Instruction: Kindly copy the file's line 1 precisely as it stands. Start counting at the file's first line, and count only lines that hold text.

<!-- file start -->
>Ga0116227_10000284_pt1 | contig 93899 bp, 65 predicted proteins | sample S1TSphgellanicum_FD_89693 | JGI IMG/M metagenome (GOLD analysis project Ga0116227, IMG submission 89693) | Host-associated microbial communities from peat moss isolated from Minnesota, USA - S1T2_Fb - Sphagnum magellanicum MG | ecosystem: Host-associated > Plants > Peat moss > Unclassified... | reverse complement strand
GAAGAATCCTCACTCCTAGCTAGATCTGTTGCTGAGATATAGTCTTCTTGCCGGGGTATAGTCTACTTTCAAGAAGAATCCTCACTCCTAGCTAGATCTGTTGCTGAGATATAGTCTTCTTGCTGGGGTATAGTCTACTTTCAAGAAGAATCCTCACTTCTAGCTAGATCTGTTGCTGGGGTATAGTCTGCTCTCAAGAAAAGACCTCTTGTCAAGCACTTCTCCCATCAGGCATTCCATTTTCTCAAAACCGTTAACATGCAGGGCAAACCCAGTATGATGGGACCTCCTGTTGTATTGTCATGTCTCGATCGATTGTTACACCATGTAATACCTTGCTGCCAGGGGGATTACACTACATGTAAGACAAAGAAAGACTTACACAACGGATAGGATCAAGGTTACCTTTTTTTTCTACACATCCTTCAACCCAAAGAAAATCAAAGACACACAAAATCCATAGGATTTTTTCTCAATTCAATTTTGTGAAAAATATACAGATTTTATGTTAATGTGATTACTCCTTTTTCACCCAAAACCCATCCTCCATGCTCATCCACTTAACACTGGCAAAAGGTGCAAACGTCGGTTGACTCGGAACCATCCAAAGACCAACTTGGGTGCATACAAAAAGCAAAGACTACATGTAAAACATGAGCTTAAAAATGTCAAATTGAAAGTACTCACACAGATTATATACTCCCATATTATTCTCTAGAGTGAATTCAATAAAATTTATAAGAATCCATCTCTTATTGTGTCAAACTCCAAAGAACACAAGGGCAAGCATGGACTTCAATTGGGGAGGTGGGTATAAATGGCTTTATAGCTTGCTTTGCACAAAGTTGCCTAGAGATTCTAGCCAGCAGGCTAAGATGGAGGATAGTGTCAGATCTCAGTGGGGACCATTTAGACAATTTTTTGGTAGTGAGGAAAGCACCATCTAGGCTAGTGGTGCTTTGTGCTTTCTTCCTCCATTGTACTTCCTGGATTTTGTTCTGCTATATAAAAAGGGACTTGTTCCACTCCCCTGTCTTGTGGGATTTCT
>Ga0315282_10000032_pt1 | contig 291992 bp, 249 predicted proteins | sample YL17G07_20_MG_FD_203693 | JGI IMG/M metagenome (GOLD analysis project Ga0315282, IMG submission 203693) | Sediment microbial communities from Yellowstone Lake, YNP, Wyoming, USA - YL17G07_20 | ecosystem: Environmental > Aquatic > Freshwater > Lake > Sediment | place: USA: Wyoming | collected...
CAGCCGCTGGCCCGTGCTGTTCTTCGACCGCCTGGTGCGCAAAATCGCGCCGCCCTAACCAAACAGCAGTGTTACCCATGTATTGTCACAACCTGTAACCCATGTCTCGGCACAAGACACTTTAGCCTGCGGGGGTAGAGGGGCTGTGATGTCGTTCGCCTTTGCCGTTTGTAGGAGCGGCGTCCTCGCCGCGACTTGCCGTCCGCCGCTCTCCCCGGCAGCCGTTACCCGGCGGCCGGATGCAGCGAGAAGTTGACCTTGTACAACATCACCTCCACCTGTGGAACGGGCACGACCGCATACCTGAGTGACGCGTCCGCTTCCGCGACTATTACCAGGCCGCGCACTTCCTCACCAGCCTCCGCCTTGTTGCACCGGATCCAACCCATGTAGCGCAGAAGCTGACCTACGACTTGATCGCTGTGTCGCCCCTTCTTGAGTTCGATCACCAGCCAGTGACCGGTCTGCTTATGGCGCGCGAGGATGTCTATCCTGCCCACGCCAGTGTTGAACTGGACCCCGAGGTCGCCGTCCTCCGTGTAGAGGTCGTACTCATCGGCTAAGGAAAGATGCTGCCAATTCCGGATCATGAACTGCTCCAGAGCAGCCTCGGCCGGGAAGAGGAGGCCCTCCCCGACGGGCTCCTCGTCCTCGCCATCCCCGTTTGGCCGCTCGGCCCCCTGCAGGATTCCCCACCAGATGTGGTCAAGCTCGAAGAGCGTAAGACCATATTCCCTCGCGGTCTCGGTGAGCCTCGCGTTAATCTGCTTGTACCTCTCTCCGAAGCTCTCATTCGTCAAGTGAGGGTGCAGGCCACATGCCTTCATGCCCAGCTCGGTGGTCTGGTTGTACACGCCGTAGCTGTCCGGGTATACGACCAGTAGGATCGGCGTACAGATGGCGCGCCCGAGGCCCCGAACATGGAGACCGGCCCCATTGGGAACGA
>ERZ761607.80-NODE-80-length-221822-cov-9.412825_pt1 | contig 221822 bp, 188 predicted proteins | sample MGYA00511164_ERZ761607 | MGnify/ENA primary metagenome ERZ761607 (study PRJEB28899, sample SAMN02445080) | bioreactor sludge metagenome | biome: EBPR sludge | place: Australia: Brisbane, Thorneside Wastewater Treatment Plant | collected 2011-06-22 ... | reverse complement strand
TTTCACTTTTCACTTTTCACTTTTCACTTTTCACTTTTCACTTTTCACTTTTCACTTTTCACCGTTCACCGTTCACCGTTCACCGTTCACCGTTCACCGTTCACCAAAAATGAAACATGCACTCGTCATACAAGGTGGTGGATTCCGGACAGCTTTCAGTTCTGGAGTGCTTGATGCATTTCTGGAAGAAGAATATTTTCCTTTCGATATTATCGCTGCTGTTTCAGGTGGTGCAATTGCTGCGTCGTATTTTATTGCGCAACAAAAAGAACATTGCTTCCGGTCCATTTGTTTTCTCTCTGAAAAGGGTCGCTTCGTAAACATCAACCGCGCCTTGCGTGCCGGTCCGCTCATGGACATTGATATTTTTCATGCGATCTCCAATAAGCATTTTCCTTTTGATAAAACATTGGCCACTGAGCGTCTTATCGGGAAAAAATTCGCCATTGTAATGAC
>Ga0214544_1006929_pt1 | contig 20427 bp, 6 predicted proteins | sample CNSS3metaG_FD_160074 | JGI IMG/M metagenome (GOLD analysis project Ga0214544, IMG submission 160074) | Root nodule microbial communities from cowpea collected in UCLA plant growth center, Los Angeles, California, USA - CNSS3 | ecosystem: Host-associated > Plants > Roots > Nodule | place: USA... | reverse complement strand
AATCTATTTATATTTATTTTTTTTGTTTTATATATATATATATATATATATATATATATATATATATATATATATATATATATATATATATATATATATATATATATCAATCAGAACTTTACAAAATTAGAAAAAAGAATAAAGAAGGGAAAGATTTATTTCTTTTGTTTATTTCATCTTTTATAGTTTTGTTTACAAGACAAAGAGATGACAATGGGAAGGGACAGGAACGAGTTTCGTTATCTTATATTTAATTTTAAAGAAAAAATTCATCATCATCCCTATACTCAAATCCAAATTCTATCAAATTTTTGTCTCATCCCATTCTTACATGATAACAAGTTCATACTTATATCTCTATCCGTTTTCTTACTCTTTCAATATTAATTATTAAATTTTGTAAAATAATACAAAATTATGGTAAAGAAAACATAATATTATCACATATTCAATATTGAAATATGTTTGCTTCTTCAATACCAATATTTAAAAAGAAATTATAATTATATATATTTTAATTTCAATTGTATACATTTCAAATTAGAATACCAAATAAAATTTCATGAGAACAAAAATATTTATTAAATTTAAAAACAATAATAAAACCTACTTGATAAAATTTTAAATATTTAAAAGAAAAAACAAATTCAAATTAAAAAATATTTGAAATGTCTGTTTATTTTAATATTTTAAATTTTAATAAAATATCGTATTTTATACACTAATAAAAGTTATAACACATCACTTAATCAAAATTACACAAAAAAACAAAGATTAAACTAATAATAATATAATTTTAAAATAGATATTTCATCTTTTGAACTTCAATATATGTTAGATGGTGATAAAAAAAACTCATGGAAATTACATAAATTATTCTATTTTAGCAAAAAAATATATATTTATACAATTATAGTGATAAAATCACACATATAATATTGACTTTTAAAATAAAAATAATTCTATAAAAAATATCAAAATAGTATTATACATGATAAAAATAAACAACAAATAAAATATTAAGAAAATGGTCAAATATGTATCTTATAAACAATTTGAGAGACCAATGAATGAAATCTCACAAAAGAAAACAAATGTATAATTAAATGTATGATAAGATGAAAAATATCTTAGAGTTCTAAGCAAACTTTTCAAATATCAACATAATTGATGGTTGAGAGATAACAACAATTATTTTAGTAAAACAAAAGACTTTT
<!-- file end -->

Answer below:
>Ga0116227_10000284_pt1 | contig 93899 bp, 65 predicted proteins | sample S1TSphgellanicum_FD_89693 | JGI IMG/M metagenome (GOLD analysis project Ga0116227, IMG submission 89693) | Host-associated microbial communities from peat moss isolated from Minnesota, USA - S1T2_Fb - Sphagnum magellanicum MG | ecosystem: Host-associated > Plants > Peat moss > Unclassified... | reverse complement strand